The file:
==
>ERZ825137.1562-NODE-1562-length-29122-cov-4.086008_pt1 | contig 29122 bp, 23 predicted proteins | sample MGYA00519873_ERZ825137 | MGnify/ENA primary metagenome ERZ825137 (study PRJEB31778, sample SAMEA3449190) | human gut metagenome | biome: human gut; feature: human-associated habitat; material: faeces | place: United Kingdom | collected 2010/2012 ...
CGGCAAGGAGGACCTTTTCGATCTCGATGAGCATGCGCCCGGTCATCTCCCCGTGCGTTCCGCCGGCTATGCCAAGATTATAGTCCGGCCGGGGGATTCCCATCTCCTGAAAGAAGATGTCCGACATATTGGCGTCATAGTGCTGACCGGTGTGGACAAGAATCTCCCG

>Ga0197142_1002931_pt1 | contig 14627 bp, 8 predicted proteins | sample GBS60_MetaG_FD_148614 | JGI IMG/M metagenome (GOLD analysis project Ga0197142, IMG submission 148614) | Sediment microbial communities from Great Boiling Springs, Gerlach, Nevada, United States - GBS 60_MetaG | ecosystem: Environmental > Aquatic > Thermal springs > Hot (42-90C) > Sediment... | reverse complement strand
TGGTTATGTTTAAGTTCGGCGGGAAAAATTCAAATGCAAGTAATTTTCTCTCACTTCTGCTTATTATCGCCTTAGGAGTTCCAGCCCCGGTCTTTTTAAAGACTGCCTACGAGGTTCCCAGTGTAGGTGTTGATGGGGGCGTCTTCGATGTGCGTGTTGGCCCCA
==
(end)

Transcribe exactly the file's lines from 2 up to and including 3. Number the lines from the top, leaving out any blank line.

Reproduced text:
CGGCAAGGAGGACCTTTTCGATCTCGATGAGCATGCGCCCGGTCATCTCCCCGTGCGTTCCGCCGGCTATGCCAAGATTATAGTCCGGCCGGGGGATTCCCATCTCCTGAAAGAAGATGTCCGACATATTGGCGTCATAGTGCTGACCGGTGTGGACAAGAATCTCCCG

>Ga0197142_1002931_pt1 | contig 14627 bp, 8 predicted proteins | sample GBS60_MetaG_FD_148614 | JGI IMG/M metagenome (GOLD analysis project Ga0197142, IMG submission 148614) | Sediment microbial communities from Great Boiling Springs, Gerlach, Nevada, United States - GBS 60_MetaG | ecosystem: Environmental > Aquatic > Thermal springs > Hot (42-90C) > Sediment... | reverse complement strand